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Diffusionally assisted grain-boundary sliding and viscoelasticity of polycrystals

Morris, Stephen; Jackson, Ian

Description

Motivated by recent attenuation experiments on finely grained samples, we reanalyse the Raj-Ashby model of grain-boundary sliding. Two linearly elastic layers having finite thickness and identical elastic constants are separated by an interface (grain boundary) whose location is a given periodic function of position. Dissipation is confined to that interfacial region. It is caused by two mechanisms: a slip (boundary sliding) viscosity, and grain-boundary diffusion, with corresponding Maxwell...[Show more]

dc.contributor.authorMorris, Stephen
dc.contributor.authorJackson, Ian
dc.date.accessioned2015-12-10T22:26:43Z
dc.identifier.issn0022-5096
dc.identifier.urihttp://hdl.handle.net/1885/53878
dc.description.abstractMotivated by recent attenuation experiments on finely grained samples, we reanalyse the Raj-Ashby model of grain-boundary sliding. Two linearly elastic layers having finite thickness and identical elastic constants are separated by an interface (grain boundary) whose location is a given periodic function of position. Dissipation is confined to that interfacial region. It is caused by two mechanisms: a slip (boundary sliding) viscosity, and grain-boundary diffusion, with corresponding Maxwell relaxation times tv and td. Owing to the assumption of a given, time-independent interface, the resulting boundary-value problem (b.v.p.) is linear and time-separable. The response to time-periodic forcing depends on angular frequency ω, on the ratio M = tv / td of Maxwell times, and on the characteristic interface slope. The b.v.p. is solved using a perturbation method valid for small slopes. To relate features of the mechanical loss spectrum previously studied in isolation, we first discuss the solution as a function of M. Motivated by experiments, we then emphasize the case M ≪ 1 in which the relaxation times are widely separated. The loss spectrum then always has two major features: a frequency band 1 ≪ ω td ≪ M- 1 within which the loss varies relatively weakly with ω; and a loss maximum at ω td ∼ M- 1 due to the slip viscosity. If corners on the interface are sufficiently rounded, those two universal features are separated by a third feature: between them, there is a strong minimum whose location is (entirely) independent of slip viscosity. The existence of that minimum has not previously been reported. These features are likely to occur even in solutions for finite interface slopes, because they are a consequence of the separation of timescales. The precise form of the spectrum in the weakly varying band must, however, be slope-dependent because it is controlled by stress singularities occurring at corners, and the strength of those singularities depends on the angle subtended by the corner.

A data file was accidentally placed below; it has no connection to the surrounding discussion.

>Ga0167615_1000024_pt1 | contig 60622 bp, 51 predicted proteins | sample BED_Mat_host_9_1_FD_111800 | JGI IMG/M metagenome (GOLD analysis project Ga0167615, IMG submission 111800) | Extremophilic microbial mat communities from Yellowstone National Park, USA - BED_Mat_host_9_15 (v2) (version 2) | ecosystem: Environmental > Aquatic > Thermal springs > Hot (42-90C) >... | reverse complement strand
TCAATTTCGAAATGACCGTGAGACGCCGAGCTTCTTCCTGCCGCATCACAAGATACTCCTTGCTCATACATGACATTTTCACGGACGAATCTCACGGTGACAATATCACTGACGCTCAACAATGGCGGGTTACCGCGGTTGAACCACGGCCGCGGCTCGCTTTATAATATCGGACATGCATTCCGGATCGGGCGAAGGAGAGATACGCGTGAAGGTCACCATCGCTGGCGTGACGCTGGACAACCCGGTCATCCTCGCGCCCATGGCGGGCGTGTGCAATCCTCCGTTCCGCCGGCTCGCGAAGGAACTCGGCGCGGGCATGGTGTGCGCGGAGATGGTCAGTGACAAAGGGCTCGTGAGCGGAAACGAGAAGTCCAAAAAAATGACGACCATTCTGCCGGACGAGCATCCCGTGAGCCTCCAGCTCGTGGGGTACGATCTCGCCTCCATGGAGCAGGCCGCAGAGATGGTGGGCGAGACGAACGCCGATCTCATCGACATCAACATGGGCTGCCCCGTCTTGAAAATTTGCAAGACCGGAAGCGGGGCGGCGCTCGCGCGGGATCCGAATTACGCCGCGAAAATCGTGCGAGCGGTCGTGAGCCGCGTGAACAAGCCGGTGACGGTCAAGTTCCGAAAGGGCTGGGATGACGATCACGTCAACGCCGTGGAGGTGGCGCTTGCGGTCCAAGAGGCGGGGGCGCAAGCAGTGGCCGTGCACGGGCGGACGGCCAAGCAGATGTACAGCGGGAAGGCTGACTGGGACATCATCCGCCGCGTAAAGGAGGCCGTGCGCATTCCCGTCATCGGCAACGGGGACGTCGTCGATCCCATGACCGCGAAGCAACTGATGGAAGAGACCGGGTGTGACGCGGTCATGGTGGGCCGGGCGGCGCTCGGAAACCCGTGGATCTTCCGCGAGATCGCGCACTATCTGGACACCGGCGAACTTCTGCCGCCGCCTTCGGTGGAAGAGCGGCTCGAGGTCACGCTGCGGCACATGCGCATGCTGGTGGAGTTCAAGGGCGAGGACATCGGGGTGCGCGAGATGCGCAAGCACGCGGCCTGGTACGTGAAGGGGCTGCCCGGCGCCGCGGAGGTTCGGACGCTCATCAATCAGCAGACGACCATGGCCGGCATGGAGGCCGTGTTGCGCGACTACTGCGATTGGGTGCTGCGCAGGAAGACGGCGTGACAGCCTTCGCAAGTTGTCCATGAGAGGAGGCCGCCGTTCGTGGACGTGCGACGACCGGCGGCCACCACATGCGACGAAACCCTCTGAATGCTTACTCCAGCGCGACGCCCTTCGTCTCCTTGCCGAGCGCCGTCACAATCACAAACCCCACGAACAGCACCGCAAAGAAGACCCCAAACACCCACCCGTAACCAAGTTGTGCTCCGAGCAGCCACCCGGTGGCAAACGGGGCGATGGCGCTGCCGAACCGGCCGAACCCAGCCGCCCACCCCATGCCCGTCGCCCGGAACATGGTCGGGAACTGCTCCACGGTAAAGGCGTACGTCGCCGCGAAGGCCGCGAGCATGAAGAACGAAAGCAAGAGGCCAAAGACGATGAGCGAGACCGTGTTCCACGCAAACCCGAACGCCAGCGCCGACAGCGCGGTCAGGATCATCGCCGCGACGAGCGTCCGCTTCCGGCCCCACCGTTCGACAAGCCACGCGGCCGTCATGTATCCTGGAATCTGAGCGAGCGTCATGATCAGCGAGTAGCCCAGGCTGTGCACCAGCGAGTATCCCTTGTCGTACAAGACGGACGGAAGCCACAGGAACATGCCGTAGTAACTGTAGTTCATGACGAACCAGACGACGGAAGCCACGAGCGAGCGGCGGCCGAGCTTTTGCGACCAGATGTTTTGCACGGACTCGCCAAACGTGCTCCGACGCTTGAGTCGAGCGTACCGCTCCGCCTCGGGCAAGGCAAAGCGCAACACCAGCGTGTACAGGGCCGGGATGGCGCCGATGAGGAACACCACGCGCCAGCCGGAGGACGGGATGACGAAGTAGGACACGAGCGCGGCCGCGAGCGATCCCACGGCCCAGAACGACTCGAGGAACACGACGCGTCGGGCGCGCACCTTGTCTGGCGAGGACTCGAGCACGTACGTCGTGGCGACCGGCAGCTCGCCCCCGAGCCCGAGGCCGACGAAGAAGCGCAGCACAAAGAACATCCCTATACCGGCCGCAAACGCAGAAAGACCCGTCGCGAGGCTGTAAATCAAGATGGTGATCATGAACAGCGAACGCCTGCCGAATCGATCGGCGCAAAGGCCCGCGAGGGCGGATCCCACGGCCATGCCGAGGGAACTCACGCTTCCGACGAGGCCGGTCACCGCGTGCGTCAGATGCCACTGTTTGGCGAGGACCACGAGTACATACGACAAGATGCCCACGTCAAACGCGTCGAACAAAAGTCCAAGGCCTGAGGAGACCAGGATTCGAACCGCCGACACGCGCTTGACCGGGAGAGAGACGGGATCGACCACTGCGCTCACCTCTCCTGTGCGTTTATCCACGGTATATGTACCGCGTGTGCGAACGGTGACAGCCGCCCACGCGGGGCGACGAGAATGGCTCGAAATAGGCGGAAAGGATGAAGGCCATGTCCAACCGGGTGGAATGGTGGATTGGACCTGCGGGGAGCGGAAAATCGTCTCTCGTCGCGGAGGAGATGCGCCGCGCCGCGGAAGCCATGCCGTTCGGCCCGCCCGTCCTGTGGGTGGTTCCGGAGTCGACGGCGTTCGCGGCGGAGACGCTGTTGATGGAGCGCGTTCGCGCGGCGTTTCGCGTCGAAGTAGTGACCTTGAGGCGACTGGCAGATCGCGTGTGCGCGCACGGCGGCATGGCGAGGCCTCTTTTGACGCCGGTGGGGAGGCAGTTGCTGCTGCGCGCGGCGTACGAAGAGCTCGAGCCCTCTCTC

dc.publisherElsevier
dc.sourceJournal of the Mechanics and Physics of Solids
dc.subjectKeywords: Creep; Diffusion; Elastic constants; Frequency bands; Frequency response; Grain boundaries; Grain size and shape; Maxwell equations; Perturbation techniques; Q factor measurement; Relaxation processes; Stress concentration; Surface diffusion; Viscosity; A Creep; Diffusion, Surface; Grain boundaries; Q (quality factor); Stress concentrations
dc.titleDiffusionally assisted grain-boundary sliding and viscoelasticity of polycrystals
dc.typeJournal article
local.description.notesImported from ARIES
local.identifier.citationvolume57
dc.date.issued2009
local.identifier.absfor020406 - Surfaces and Structural Properties of Condensed Matter
local.identifier.ariespublicationu9503261xPUB285
local.type.statusPublished Version
local.contributor.affiliationMorris, Stephen, University of California
local.contributor.affiliationJackson, Ian, College of Physical and Mathematical Sciences, ANU
local.description.embargo2037-12-31
local.bibliographicCitation.startpage744
local.bibliographicCitation.lastpage761
local.identifier.doi10.1016/j.jmps.2008.12.006
dc.date.updated2016-02-24T12:01:31Z
local.identifier.scopusID2-s2.0-61549113129
local.identifier.thomsonID000264960700006
CollectionsANU Research Publications

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